Standardize character width with CSS


Authors note: Before you read this article, you will want to click the “Start timer” button below to enable the live demos. You can cancel it at any time by clicking “Stop timer”.


The width of a character is the amount of horizontal space that it occupies. This width varies between characters, weights, and typefaces. In Lato, for example, the letter W is wider than the letter I.

For most use cases, the varied width of characters isn’t an issue. However, when you are creating an component like a timer, the differences in width can produce some undesirable movements as the numbers change.

Take a look at this example when timer running. Since the characters are all different widths, the number “jitters” around as it increments:

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This isn’t the end of the world, but it’s not preferable.

To alleviate this, I have in the past turned to monospace typefaces. These allocate the same width for each character, regardless of the space that the stroke needs.

In this example, we can see that the jittering is resolved and the timer increments smoothly:

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However, altering the typeface might not be the best solution for your product. Especially when the change was only made to prevent the jittering.

Instead, we can use two CSS properties[1] to standardize the character width of an element:

.standardize-character-width {
font-feature-settings: "tnum";
font-variant-numeric: tabular-nums;
}

With those two in place, we can preserve the original typeface and avoid visual jittering:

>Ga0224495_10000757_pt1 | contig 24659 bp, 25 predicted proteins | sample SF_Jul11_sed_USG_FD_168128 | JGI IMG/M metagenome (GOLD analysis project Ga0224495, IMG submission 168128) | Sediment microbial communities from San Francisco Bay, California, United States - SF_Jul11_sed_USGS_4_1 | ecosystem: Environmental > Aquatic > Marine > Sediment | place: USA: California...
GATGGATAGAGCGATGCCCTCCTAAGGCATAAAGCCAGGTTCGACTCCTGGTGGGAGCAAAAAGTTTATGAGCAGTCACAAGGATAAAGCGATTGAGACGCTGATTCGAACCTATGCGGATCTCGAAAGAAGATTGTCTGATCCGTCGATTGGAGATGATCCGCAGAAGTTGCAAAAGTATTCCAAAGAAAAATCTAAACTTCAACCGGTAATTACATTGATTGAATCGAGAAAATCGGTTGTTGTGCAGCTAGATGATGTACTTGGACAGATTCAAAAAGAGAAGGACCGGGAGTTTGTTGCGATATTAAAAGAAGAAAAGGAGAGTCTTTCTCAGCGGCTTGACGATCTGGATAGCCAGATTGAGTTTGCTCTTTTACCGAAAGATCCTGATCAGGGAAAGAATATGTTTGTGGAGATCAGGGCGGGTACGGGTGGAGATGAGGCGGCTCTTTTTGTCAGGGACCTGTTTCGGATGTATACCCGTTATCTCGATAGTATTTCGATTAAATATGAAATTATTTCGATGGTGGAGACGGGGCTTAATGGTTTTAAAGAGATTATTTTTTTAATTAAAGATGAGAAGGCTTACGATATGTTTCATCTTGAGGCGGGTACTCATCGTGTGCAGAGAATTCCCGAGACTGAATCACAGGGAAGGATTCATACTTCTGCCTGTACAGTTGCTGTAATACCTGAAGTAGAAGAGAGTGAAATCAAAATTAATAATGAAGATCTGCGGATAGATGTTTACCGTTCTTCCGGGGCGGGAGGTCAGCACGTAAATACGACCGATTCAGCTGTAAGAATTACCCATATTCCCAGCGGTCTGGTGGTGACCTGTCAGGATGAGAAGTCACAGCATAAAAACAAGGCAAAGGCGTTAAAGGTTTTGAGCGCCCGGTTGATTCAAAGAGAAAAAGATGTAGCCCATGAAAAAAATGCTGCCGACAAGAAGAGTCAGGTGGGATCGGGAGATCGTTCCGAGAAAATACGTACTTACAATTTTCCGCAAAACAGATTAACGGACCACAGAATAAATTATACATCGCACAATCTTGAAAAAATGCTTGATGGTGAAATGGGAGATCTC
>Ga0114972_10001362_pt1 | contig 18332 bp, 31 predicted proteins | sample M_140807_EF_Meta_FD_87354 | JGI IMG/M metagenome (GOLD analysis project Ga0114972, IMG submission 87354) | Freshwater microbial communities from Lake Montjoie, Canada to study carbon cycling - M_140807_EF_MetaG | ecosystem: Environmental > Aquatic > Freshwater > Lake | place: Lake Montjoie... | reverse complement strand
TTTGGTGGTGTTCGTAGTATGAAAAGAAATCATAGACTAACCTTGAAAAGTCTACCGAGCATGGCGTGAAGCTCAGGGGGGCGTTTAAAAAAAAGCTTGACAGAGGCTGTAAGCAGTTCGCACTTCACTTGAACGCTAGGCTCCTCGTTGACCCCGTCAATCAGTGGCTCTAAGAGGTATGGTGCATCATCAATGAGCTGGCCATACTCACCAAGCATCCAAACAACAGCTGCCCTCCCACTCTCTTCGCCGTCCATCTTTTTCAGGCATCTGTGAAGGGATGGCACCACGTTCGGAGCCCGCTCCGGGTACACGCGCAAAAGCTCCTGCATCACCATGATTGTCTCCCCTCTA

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A few things to note:

  1. Adding these properties changes the tracking, or letter spacing, of the characters. This is necessary to standardize widths but might be undesirable for typography aficionados.
  2. font-variant-numeric does not work in Internet Explorer
  3. font-feature-settings supports IE but only works with OpenType fonts

That being said, this is CSS progressive enhancement: for whom it works, it improves the experience. I’m pretty happy with this solution, and I have used it in production with Toollama’s Contraction Tracker.

For more information about the CSS properties, you can read about font-feature-settings and font-variant-numetric on MDN.

Happy standardizing!


Footnotes

  1. I first saw this solution from Tomek Sułkowski (@sulco) on Twitter. He shares lots of great tips like this and is worth the follow. ↩︎

Romans 5:3-5 (SDG)

About

My name is Sean McPherson (SeanMcP), and I am a software engineer based in Pittsburgh, PA. Here I write articles about programming for developers of all levels.